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Hay River North MLA R.J. Simpson to run for premier

Incumbent R.J. Simpson was the only candidate in Hay River North when nominations closed on Sept. 6 for next month's territorial election. Paul Bickford/NNSL photo
Incumbent R.J. Simpson was the only candidate in Hay River North when nominations closed on Sept. 6 for next month's territorial election.
Paul Bickford/NNSL photo

Now that he has been acclaimed as the MLA for Hay River North, R.J. Simpson has another election on his mind.

Simpson will seek to be chosen premier of the Northwest Territories when MLAs gather after the Oct. 1 election to select a new cabinet.

"I'm going to put my name forward for premier," he said on Sept. 6, after the nomination period closed for the coming election.

Simpson was first elected to the legislative assembly in 2015.

"You know, the first couple of years, it never crossed my mind," he said of seeking the premiership. "I thought I needed more experience and maybe a stint in cabinet, but as time went on I realized that I didn't become an MLA to sit on the sidelines. And if you want change, sometimes you have to do it yourself."

Simpson noted the decision by current Premier Bob McLeod to not seek re-election did not play a part in his own decision.

"I was going to run, anyhow," Simpson said.

The MLA could not predict his chances of actually getting elected premier.

"You never know who's going to return," he said of the 19 MLAs who will make the decision after the coming election. "It's hard to say without knowing who's going to be there. It's really hard to say."

Simpson explained that everything he has seen over the past four years as an MLA has led to his decision.

"Seeing the changes that I know we can make, but aren't being made," he said. "Seeing the urgency of our economic situation. Seeing the stalling of land claims settlements. All of these things have led me to this decision."

Wally Schumann, a cabinet minister and incumbent MLA for Hay River South, has not ruled out a bid to become premier if he is re-elected to the next Legislative Assembly.

"As I said previously, I've got to get elected locally first in Hay River and, if that's the case and I'm fortunate enough to get re-elected to the 19th Assembly, we'll see who the 19 members are and what their priorities are, and then I'll make that decision at that time," said Schumann, who is being challenged by R.J. Simpson's father, Rocky Simpson.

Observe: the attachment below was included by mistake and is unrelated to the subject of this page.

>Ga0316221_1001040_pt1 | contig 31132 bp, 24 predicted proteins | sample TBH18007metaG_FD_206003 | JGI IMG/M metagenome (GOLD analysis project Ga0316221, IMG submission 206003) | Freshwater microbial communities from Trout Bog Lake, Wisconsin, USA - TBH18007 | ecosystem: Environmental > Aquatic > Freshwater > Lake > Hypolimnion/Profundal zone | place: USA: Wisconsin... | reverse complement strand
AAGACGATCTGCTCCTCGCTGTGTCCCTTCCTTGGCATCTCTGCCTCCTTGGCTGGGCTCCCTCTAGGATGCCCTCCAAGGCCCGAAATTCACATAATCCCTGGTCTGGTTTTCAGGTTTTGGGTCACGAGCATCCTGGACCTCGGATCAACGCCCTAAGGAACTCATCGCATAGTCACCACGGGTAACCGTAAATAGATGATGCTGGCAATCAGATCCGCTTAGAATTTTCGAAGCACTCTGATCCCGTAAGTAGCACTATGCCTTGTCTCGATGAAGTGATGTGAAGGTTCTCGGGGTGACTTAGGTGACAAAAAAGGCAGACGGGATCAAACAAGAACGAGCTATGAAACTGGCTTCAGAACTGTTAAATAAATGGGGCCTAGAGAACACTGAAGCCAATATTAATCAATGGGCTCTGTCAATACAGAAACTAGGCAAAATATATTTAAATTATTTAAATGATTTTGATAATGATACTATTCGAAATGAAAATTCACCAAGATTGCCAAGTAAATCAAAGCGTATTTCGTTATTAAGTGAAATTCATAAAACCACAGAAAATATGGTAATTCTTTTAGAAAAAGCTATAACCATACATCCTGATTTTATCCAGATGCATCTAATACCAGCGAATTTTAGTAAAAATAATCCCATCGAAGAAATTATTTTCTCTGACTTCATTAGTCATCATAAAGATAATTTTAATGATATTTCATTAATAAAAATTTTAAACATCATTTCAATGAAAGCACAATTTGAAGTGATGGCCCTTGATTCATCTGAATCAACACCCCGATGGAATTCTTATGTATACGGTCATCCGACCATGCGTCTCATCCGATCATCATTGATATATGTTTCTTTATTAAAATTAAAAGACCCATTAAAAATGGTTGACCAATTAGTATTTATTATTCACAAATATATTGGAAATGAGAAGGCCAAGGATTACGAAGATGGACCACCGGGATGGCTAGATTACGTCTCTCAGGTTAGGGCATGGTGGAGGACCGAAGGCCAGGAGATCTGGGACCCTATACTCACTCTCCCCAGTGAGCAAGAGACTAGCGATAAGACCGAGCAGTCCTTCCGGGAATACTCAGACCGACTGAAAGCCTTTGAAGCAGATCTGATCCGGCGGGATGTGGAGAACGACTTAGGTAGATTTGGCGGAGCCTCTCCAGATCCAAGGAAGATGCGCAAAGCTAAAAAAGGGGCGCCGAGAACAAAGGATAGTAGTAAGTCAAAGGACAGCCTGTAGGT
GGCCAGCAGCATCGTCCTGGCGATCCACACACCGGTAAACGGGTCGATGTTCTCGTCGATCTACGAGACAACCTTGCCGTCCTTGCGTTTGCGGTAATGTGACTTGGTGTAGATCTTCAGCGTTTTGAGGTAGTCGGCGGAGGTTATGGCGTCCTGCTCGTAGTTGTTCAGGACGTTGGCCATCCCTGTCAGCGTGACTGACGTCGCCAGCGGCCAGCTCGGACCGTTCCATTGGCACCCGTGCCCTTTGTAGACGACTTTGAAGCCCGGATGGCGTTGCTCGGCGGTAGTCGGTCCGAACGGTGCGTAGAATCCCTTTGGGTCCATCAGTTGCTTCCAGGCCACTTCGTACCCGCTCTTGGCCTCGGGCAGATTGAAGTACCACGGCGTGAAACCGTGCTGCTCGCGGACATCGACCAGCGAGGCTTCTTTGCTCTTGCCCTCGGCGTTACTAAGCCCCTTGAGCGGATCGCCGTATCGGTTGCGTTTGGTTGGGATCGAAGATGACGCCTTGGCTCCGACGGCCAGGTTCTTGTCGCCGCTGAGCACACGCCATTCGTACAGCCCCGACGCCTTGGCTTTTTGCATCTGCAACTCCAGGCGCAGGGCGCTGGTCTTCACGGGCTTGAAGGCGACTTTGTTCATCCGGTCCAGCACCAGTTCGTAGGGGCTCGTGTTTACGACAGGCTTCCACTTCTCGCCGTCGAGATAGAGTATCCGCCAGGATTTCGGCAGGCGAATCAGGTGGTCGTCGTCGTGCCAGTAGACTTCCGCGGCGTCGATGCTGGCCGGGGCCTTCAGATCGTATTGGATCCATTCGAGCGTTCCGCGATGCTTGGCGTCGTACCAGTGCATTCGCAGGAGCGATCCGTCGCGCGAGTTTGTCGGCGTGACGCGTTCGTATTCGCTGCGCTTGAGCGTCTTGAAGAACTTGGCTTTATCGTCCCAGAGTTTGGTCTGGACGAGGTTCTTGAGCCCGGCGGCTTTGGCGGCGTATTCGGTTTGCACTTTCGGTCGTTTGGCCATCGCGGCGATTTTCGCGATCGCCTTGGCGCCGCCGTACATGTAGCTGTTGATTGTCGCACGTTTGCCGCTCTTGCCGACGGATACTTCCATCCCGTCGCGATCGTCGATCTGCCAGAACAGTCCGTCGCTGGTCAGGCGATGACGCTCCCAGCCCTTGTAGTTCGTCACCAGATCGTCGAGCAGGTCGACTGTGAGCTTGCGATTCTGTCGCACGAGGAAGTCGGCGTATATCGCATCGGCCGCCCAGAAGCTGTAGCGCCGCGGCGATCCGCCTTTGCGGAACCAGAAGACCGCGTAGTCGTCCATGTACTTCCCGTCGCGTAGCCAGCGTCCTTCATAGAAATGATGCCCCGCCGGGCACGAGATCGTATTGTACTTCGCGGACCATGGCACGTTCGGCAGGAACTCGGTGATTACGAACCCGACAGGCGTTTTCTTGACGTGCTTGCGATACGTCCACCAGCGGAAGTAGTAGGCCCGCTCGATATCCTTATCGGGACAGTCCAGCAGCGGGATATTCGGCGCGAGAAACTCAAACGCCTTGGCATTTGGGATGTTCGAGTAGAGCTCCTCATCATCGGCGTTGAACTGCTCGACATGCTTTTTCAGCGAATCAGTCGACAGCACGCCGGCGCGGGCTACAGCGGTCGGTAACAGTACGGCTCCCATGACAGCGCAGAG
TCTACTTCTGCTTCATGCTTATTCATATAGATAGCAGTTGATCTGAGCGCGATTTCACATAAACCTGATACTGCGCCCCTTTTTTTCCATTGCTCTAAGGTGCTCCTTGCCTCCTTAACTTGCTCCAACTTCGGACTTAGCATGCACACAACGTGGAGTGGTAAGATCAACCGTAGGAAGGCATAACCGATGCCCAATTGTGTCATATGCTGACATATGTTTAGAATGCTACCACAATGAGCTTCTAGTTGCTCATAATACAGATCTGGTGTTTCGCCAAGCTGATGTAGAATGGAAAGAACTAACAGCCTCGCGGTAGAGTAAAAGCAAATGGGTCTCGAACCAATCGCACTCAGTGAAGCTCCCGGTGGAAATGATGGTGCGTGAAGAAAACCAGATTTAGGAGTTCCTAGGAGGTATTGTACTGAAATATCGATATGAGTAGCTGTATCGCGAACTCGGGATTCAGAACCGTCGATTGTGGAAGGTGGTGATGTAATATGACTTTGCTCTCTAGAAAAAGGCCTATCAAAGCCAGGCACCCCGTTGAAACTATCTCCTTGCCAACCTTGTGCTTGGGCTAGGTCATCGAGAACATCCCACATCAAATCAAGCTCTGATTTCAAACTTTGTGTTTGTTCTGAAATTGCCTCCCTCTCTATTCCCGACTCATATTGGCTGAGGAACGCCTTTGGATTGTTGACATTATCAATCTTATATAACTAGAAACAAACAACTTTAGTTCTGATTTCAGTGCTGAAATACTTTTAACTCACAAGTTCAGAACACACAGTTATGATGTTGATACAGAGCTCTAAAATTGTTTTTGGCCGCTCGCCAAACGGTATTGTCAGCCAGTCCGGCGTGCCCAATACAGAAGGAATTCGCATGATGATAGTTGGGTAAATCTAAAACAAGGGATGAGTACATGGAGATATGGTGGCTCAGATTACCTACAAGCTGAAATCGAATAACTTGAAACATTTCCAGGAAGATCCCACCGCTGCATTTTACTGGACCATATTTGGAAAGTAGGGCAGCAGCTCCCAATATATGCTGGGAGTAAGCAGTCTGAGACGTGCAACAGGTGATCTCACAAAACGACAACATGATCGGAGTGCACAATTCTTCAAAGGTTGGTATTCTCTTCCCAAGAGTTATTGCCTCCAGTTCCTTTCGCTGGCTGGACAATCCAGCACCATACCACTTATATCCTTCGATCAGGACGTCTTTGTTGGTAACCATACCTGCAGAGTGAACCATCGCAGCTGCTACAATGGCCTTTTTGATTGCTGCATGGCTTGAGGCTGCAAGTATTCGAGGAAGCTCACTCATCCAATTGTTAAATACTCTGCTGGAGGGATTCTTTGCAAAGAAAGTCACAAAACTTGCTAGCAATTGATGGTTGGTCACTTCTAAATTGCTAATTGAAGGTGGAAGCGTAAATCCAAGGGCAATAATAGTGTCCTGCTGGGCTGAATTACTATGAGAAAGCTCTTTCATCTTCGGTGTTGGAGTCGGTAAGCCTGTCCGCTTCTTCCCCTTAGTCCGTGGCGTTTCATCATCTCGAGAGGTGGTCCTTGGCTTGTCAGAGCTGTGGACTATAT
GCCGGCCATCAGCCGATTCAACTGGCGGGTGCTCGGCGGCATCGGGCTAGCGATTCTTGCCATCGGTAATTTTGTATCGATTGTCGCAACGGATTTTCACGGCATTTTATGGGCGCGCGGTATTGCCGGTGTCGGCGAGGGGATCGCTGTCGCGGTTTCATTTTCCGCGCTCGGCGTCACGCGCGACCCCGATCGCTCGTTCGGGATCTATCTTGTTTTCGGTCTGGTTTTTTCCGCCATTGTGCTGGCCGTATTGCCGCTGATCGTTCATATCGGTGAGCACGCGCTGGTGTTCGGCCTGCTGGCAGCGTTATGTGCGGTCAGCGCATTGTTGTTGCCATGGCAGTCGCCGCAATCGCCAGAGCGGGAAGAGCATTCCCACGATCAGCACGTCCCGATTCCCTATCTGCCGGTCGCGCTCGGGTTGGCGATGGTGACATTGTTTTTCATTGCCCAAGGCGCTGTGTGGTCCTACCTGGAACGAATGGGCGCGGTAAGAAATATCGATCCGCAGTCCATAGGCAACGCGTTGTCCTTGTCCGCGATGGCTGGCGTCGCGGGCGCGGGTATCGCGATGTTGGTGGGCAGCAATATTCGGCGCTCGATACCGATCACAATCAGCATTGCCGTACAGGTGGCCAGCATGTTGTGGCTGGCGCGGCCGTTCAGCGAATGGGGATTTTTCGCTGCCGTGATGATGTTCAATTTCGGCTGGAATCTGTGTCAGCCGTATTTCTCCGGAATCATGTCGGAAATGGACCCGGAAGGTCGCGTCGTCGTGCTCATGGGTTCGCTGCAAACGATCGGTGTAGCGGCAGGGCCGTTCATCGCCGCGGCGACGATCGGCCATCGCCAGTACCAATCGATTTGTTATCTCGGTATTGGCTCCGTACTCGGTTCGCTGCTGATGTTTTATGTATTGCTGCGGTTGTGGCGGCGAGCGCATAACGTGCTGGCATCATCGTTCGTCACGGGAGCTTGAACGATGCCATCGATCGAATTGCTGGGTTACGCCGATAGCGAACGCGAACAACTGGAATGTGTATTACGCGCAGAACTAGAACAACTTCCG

R.J. Simpson admitted to a sense of relief when he found out that he was acclaimed as one of just three MLAs returning to the Legislative Assembly unopposed.

"I'd like to think that it means that people are happy with the job I've been doing, but I don't want to make any assumptions like that," he said. "And you shouldn't make assumptions like that. You don't want to rest on your laurels."

Simpson noted that leading up to the close of nominations he had not heard any names of other people who might run in Hay River North.

"But I always think back to when I ran," he said, referring to 2015. "It wasn't until a few days before the deadline that I actually made the decision to run. And so I knew that anyone could have come out of the woodwork and put their name in."

With his return to the Legislative Assembly, the 38-year-old said there are still outstanding local issues that have to be dealt with, such as the health-care system, the availability of housing, land for development, dredging of the harbour and the high cost of air travel.

Plus, Simpson said he will also focus on more territorial issues in his second term as MLA.

"When I first ran, I focused a lot on just Hay River issues," he said. "Since I've been in the assembly for four years now, I have a better understanding of what's going on territorially and so I think that I'm also going to focus on the larger territorial issues, like the economy, education, governance, health issues and justice issues."